What the origins of Steampunk?
The phrase was coined by the author K.W. Jeter in 1987 as an ironic take on ‘advanced technology’. Steampunk, in fact, refers to retro-technology (a technology possibly powered through steam) such as analogue computers set in a fantastical alternate history of the 19th century, where the gaslight aesthetic of our Victorian cities combined with the excitement of a Jules Verne or HG Wells adventure.
Recent authors such as Philip Pullman are enthusiasts and notably his epic trilogy ‘His Dark Materials’ has now been adapted as a film. And it is this cross-over into film that has reached out to a new mainstream audience and helped create the new aesthetic. Films like Sherlock Holmes, The Adventures of Baron Munchausen and more recently The Prestige have influenced a generation to connect to a time where adventures and discoveries were once accessible. Today, arguably we live in a World where we have no more adventures like our Victorian forefathers. Our forefathers used science to help deliver their adventures, be it travelling to the ends of the earth, discovering new cultures or scrutinising the natural world.
The Victorian Emporium's Steampunk inspired glass hurricaine jar
The Victorians had a deep fascination with the natural world and intrepid gentlemen would discover, collect and classify it. Display cases and taxidermy would be used to present preserved natural curiosities. These curiosities would help adorn their homes. If you’re interested in the Steampunk look you could use these displays as well as the tools and paraphernalia that accompanied these hobbies such as magnifying glasses, hunting nets and brass telescopes. To evoke travel and adventure you can use old globes, maps, compasses, pith helmets, old luggage, hurricane lamps, old telephones and framed etchings of zeppelins, steam trains, biplanes and steamships.
The Victorian Emporium's Steampunk inspired clock
How can you turn your house in Steampunk heaven?
At the heart of Steampunk interior lies a strong DIY culture; in part, it’s because the look isn’t cheap and also it’s not just about replicating a period look in your house but living a 19th-century alternative world. To achieve this you can customise old Victoriana furniture and change its use into something new like changing a common bedside table into an amplifier for your Victorian looking electric guitar. In some ways, there has never been a better time to invest in ‘brown wood’. For years flea markets, antique and junk shops have had a hard time as the mainstream vogue for interiors has been contemporary and flat-packed. It can be fun and satisfying to know that your object or furniture is unique with your particular customisation. A dominant element to Steampunk interiors is brass. Brass cogs and clock donor parts, bits of old machinery or Filament lamps and cathode tubes can help decorate items to make them look like the work on outdated power sources but this must be done with skill to look pseudo-Victorian.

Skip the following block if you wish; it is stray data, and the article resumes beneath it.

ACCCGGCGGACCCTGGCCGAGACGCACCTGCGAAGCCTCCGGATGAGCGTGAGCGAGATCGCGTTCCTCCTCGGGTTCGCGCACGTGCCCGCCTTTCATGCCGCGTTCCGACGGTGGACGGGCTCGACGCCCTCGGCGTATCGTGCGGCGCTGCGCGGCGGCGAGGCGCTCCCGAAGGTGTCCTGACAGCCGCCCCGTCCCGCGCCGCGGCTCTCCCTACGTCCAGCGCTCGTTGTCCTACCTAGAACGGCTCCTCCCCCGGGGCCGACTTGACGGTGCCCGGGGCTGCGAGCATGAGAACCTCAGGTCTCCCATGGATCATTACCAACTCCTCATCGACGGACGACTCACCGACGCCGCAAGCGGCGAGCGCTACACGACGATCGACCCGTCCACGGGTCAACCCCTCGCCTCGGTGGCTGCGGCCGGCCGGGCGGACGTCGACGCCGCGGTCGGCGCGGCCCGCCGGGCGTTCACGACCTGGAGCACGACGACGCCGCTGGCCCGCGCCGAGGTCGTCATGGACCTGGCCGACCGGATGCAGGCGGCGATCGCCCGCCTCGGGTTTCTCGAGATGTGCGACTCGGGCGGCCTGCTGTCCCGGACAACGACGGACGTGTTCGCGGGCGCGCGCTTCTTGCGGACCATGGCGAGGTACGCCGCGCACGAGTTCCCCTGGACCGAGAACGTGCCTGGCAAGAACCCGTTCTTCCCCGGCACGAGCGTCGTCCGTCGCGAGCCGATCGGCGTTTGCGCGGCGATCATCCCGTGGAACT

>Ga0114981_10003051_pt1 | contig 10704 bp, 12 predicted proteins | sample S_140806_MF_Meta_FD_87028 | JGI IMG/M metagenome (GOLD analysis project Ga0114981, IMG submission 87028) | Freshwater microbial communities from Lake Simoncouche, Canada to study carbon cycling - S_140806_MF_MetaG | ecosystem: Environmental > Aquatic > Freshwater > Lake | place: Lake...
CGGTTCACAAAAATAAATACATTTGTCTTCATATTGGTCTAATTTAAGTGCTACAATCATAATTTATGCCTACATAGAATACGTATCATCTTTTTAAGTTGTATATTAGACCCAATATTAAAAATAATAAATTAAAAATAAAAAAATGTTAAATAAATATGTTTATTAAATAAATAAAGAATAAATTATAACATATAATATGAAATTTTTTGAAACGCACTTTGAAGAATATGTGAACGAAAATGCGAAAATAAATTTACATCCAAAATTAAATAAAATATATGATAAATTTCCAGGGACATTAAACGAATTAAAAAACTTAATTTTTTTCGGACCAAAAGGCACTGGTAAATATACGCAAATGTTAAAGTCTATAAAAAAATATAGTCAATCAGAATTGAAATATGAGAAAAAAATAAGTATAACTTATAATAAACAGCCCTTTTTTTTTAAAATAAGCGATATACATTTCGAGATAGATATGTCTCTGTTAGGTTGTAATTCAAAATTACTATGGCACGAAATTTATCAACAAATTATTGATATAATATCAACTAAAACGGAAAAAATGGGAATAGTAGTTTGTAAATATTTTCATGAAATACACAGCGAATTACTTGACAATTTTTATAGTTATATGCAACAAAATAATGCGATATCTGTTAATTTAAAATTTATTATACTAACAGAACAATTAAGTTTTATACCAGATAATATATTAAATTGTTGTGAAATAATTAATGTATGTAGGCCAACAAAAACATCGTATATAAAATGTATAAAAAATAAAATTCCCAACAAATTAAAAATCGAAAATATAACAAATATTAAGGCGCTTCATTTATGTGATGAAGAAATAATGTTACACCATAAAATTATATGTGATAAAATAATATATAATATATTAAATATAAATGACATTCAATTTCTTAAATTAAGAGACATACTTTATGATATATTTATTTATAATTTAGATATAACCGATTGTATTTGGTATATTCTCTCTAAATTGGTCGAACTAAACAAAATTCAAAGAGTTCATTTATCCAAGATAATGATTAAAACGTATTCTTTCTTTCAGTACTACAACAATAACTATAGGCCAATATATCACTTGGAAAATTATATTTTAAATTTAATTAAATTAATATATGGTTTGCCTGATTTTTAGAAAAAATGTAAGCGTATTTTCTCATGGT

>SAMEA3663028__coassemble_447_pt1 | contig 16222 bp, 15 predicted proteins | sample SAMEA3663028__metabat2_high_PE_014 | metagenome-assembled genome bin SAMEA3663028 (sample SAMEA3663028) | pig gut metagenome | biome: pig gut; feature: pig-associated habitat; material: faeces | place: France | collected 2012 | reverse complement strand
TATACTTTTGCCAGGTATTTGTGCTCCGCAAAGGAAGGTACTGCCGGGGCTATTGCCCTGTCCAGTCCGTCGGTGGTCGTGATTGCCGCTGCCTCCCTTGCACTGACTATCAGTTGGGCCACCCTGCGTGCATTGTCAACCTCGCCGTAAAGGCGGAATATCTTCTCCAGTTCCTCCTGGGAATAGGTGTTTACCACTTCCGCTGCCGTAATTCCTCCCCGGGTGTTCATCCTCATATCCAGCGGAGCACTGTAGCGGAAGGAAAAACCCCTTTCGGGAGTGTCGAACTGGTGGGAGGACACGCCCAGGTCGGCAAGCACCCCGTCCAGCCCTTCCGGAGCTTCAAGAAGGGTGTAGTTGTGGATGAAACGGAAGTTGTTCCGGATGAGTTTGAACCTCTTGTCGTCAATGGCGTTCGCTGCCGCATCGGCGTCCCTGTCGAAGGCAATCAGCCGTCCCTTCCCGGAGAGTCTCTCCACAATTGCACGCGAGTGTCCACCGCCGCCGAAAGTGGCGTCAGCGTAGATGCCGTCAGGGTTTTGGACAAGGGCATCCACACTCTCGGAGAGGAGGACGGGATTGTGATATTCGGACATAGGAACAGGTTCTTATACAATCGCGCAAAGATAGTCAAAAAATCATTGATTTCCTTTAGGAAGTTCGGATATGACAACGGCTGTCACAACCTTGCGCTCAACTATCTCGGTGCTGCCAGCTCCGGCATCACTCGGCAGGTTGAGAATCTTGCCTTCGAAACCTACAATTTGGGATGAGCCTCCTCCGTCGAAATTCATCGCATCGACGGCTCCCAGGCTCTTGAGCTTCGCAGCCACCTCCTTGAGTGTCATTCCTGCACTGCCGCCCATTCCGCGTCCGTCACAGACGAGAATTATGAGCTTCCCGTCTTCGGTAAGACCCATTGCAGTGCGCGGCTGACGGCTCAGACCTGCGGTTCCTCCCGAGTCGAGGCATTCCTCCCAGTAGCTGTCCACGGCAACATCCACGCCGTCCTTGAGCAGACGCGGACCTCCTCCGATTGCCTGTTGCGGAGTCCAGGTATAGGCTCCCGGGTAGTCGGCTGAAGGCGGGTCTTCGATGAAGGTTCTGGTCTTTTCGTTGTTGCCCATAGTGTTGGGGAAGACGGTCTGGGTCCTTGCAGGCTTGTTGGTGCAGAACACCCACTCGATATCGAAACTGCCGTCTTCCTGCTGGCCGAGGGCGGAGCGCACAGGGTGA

The Victorian Emporium's Lincrusta wall covering
These DIY curiosities are the props and make superb talking points and statements but however great these items look, you will still need the basic room dressing and decoration of the room. This is, of course, means decorative wallpapers such as Anaglypta wallpaper, sumptuous Victorian curtain and upholstery fabrics in rich colours, embellished rugs and stair runner carpets with ornamental brass stair rods, dark exotic woods, ceiling chandeliers, black and white encaustic tiles. Even a simple modern radiator could ruin the fantasy; a Victorian cast iron radiator painted in metallic copper would be better suited, however, if the budget is tight, radiator covers can be used. The items you can use are as endless as your Steampunk imagination.
The Victorian Emporium's Church cast iron radiator
Like all mainstream fashions and trends, the original inspiration for Steampunk may be diluted to accommodate the taste and budget of the many and for that reason, we may see only single rooms being refurbished or simply Steampunk may lose the punk and keep the steam - a return to period interiors. Over the past decade, people have viewed houses as investments and not homes or personal spaces; the general inclination has been to decorate in plain non-invasive colours like magnolia as any personal stamp could be perceived as detrimental to the all-important quick sale. As people decide to stay put and are willing to invest in making their home truly their castle, Steampunk may be here to stay.
The Victorian Emporium sells a wide range of Victorian and Steampunk inspired products for the interior design of your home.